Play and Sitting Surfaces

Variety: It is important to consider a wide range of different spaces and textures to support children's many different activities - stimulating their imagination and curiosity - and keeping them interested.


The need for storage is a very important component of early learning centres.

According to Jim Greenman (1998), good storage is: located close to the point of use, able to comfortably hold and display contents when open, the right size and shape for the space, aesthetically pleasing, clear and understandable to its user, whether 20 months old or 20 years old, and safe.

Storage can also combine display for children's objects,sculptures and nature exhibits.

It can also be holistically incorporated into the overall design of the centre's layout - to be used as flexible movable partitions - to easily manipulate the environment, and even combine elements of play (for hiding and sliding on?).


The amount of space in a room and how it is arranged affects children's behaviour - a tight space may encourage working together, but can lead to aggression and frustration. Reducing clutter and using flexible furnishings can maximise use of an area. Whereas, too much space can cause children to be restless and unfocused and reduce interaction with peers.

Ann Epstein (The Intentional Teacher) points out that "When children are in a large space, they feel small in comparison to their surroundings, and time seems to pass more slowly for them. When children are in a play house, in a play yard tent, or under a table, they feel large in comparison to their surroundings, and attention seems to  be sustained. Perception of the size of space in which children play affects the quality of the play and thus the potential for learning."

Therefore, rooms should have a balance of well-defined spaces for a variety of activities, suggesting moods that reflect the task of each "mini-environment". For example, the reading area should be quiet and soft, whilst the art area - colourful and creative. Children take cues from the environment to regulate their behaviour.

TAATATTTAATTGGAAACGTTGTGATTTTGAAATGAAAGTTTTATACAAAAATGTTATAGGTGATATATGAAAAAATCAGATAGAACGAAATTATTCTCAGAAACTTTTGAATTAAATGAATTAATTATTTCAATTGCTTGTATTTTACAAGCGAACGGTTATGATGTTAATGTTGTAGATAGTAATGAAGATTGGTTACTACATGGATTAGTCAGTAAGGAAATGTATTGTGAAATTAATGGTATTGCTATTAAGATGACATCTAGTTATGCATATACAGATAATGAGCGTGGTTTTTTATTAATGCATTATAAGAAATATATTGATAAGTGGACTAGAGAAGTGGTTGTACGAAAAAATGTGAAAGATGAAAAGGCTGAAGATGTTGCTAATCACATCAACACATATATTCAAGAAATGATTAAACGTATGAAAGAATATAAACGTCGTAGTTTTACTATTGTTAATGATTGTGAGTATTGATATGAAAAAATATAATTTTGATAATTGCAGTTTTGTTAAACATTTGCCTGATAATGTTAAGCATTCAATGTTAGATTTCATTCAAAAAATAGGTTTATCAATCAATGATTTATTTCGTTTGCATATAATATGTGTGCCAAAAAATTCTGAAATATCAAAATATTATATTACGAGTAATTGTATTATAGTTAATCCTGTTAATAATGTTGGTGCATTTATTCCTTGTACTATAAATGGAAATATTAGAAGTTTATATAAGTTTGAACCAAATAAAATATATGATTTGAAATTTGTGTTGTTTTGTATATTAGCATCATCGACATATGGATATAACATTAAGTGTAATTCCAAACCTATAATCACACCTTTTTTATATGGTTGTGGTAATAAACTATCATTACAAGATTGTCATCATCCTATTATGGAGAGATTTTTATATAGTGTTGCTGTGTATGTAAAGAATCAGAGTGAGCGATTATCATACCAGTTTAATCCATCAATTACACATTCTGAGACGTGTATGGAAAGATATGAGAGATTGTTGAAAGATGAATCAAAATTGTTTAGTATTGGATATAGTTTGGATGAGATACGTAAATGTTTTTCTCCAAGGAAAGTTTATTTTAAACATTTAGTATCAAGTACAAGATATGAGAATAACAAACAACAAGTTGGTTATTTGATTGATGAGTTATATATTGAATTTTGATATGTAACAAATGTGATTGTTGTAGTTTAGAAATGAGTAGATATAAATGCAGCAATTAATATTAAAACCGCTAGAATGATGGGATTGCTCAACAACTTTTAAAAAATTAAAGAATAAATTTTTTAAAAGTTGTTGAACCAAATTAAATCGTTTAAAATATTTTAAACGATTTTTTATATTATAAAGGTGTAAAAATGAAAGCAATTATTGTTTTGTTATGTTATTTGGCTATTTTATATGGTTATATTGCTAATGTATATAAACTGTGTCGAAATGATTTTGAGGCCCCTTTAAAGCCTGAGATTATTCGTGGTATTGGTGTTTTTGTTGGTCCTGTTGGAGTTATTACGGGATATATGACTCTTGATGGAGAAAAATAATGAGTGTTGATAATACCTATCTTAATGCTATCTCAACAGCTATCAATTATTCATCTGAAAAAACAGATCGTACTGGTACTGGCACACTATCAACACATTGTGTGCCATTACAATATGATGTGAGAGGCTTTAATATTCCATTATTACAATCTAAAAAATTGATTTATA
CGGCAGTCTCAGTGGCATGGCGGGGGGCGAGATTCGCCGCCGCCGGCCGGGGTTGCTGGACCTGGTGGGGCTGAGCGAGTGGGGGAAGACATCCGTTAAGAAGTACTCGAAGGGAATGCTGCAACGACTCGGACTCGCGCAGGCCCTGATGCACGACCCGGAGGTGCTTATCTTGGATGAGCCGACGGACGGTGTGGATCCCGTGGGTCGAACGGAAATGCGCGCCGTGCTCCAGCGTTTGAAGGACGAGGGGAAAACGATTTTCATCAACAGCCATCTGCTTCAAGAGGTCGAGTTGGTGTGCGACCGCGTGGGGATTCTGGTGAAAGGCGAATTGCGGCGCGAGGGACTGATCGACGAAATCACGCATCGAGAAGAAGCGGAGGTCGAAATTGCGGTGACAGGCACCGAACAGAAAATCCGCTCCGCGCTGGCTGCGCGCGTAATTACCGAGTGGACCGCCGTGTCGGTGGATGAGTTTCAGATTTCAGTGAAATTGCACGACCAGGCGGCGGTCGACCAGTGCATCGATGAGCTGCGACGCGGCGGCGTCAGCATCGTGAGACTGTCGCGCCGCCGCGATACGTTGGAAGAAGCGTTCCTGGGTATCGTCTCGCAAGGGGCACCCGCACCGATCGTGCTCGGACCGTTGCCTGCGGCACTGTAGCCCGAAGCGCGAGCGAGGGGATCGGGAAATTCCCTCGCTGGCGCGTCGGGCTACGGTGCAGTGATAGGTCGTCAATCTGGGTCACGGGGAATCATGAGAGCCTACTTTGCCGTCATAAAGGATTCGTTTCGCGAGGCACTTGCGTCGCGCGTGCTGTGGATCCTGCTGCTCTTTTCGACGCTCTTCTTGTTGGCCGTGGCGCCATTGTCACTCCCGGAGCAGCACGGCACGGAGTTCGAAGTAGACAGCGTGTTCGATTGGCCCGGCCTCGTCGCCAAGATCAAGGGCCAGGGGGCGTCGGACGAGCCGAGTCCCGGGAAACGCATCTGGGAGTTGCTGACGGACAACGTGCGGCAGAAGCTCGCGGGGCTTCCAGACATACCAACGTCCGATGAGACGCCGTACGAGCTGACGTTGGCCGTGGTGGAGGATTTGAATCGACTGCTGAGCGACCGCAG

Research shows that institutional settings are stressful for children and can have a negative effect on their development. Therefore, it is important to create a well-organised and homely environment, so that children can be relaxed, comfortable, and free to learn - encouraging positive behaviour and interaction.

Good design can create a sense of welcome - curving planes give a sense of warmth and nurture, whilst straight lines can appear hard, obtuse angles are inviting, whilst acute angles are rejecting...the whole space must be intimately scaled and child-oriented.

"A spirited place satisfies children's souls. It possesses a wholeness that makes the hear sing, the soul rejoice, the body feel safe and at rest. It is the spirit of the place that makes it memorable, that expands our sense of possibility and puts us in touch with what is most loving, creative and human about ourselves" (Olds, 2001). As Olds describes here, a memorable centre is a place of wonder and enchantment - it is where the mysteries of children can be given full expression.

Equipment and Materials

The guide describes the need for equipment that stimulates and is complex enough to capture the children's interest.

Kritchevsky (1977) describes four types of play equipment:

A Potential Unit: a clearly defined space with no play materials (e.g. an empty table).
A Simple Play Unit: has one obvious use, no sub-parts or additional materials (e.g. a swing).
A Complex Play Unit: has sub-parts or several materials that allow improvisation. Can consist of a number of simple play units. Allows for a higher level of interest.
A Super Play Unit: has three or more play materials (e.g. a corner with dolls, dishes and costumes).

Anita Olds (2000) describes the following contrasts as offering the child stimulation:

In/Out: the contrast between indoors and outdoors (accented by windows, porches, fences, transition areas)
Up/Down: varying heights of floor and ceiling (steps, ramps, lofts)
Light/Dark: bright areas and dimmer corners (lattices, screens, curtains, awnings, shadows)
Exposed/Tempered: wet and dry, hot and cold, windblown and still (porch, garden wall, shrubs, shade)
Something/Nothing: the contrast between a wall and a window, empty or cluttered space. (window seat, arches, alcoves, corners)
Order/Mystery: the contrast between order and chaos, predictability and surprise (partially concealed entrances, winding paths, possibilities for discovery

Via Community Playthings pdf document: Pre-K Spaces: Design for a quality classroom.